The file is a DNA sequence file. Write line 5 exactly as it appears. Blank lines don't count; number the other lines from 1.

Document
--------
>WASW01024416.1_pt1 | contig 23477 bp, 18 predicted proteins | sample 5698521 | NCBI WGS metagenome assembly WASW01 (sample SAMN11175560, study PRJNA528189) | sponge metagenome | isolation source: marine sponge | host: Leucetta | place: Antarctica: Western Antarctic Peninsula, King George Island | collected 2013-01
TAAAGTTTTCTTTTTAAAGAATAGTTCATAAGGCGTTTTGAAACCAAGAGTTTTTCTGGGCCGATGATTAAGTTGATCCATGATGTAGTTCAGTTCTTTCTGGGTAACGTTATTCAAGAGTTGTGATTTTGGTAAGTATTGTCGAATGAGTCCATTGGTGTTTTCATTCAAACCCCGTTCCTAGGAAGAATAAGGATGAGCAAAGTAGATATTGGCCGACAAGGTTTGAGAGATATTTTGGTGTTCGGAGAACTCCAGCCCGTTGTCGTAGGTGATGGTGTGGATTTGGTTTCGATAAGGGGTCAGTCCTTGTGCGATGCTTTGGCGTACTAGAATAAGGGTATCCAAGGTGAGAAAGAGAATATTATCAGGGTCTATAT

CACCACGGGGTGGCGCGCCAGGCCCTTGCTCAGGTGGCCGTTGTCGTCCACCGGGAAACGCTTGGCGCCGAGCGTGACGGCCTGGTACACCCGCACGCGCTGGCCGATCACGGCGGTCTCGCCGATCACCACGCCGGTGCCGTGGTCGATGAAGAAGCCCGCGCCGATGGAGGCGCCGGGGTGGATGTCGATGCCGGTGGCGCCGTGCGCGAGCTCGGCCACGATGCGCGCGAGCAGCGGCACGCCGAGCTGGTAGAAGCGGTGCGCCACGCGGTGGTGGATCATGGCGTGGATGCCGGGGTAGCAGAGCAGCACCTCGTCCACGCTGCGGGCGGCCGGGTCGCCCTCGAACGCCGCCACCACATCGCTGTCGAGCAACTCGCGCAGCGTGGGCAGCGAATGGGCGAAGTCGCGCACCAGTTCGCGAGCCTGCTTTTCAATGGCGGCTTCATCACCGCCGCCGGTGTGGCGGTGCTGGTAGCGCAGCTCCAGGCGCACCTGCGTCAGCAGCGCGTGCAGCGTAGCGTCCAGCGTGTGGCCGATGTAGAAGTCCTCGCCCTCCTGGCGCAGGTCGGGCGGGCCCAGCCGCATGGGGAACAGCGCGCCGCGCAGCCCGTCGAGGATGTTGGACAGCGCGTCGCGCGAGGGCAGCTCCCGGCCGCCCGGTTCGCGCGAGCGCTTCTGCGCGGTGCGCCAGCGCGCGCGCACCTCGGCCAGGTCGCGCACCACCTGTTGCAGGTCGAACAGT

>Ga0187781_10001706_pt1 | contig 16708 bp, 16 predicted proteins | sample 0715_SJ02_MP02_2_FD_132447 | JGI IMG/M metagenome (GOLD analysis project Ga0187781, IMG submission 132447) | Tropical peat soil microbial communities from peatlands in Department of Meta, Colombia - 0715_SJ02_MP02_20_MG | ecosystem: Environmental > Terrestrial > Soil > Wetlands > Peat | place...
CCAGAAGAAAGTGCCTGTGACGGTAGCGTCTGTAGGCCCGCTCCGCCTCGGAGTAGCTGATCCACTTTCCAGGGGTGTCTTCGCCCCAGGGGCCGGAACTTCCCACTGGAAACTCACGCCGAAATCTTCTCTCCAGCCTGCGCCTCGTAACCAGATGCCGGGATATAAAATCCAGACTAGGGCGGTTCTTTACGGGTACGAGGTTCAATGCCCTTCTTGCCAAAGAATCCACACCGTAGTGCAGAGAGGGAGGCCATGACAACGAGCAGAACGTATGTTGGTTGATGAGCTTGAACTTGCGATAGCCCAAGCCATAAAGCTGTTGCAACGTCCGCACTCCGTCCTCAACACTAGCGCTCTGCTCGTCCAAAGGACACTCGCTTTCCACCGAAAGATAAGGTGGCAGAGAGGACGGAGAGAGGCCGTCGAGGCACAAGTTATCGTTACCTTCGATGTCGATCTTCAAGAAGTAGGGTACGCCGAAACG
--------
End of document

CCAGAAGAAAGTGCCTGTGACGGTAGCGTCTGTAGGCCCGCTCCGCCTCGGAGTAGCTGATCCACTTTCCAGGGGTGTCTTCGCCCCAGGGGCCGGAACTTCCCACTGGAAACTCACGCCGAAATCTTCTCTCCAGCCTGCGCCTCGTAACCAGATGCCGGGATATAAAATCCAGACTAGGGCGGTTCTTTACGGGTACGAGGTTCAATGCCCTTCTTGCCAAAGAATCCACACCGTAGTGCAGAGAGGGAGGCCATGACAACGAGCAGAACGTATGTTGGTTGATGAGCTTGAACTTGCGATAGCCCAAGCCATAAAGCTGTTGCAACGTCCGCACTCCGTCCTCAACACTAGCGCTCTGCTCGTCCAAAGGACACTCGCTTTCCACCGAAAGATAAGGTGGCAGAGAGGACGGAGAGAGGCCGTCGAGGCACAAGTTATCGTTACCTTCGATGTCGATCTTCAAGAAGTAGGGTACGCCGAAACG